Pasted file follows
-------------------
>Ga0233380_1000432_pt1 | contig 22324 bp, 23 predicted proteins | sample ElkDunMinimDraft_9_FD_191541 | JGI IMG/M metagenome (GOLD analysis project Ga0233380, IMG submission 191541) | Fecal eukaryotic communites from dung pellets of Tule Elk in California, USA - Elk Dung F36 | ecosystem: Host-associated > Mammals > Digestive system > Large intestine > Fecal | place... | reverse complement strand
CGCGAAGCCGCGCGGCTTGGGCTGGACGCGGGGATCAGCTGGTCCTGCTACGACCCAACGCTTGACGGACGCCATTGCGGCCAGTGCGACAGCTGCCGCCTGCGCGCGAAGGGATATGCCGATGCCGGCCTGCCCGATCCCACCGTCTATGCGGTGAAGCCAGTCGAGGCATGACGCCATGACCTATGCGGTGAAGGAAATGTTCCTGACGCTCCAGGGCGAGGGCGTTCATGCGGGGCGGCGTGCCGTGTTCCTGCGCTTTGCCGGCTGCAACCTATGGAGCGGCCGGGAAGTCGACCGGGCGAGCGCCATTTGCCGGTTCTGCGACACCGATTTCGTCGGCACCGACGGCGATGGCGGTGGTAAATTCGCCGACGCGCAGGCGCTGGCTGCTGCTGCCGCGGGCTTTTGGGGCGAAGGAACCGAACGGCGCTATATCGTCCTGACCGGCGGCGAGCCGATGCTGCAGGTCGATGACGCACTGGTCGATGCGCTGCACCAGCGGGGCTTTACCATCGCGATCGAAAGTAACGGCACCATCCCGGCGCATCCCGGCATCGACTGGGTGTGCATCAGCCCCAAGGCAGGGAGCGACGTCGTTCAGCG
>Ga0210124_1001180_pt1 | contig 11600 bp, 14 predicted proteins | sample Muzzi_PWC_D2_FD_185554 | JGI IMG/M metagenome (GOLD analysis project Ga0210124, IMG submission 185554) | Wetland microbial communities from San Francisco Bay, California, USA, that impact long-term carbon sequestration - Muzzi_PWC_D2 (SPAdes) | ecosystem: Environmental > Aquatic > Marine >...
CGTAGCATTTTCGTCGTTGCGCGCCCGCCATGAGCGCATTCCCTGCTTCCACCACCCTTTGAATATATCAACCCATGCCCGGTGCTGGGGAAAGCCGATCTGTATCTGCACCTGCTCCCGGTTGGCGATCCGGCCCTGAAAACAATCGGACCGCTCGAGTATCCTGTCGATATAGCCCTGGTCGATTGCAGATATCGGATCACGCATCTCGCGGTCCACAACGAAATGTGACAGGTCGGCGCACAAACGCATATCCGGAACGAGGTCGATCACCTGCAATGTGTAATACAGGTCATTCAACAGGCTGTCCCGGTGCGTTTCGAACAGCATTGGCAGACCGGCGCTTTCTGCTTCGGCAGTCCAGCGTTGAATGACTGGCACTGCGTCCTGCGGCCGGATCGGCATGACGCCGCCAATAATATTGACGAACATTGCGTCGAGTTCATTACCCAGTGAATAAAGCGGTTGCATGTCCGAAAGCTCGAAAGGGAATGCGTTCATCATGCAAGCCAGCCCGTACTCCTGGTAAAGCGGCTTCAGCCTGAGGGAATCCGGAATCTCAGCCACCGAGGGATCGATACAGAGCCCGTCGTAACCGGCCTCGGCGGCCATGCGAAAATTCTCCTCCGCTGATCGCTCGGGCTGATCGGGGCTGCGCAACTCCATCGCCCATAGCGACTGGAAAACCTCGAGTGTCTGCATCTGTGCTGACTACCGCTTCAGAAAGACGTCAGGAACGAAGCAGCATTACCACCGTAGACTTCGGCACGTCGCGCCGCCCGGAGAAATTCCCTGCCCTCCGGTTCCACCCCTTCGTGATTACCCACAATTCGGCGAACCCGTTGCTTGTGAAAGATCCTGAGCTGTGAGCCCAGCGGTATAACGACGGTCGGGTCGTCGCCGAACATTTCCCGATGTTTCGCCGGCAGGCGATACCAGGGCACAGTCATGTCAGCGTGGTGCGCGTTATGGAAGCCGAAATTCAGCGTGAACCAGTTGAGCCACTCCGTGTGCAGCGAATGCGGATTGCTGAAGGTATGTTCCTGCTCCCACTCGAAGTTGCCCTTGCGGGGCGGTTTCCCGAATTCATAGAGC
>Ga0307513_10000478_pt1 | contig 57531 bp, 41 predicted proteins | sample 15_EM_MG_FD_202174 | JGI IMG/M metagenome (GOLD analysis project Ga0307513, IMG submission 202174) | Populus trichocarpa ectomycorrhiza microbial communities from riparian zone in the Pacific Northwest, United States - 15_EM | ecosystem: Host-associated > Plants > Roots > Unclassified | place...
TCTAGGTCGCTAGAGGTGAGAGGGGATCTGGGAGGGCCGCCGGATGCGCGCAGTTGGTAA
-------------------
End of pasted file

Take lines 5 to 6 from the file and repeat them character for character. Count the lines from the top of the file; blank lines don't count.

>Ga0307513_10000478_pt1 | contig 57531 bp, 41 predicted proteins | sample 15_EM_MG_FD_202174 | JGI IMG/M metagenome (GOLD analysis project Ga0307513, IMG submission 202174) | Populus trichocarpa ectomycorrhiza microbial communities from riparian zone in the Pacific Northwest, United States - 15_EM | ecosystem: Host-associated > Plants > Roots > Unclassified | place...
TCTAGGTCGCTAGAGGTGAGAGGGGATCTGGGAGGGCCGCCGGATGCGCGCAGTTGGTAA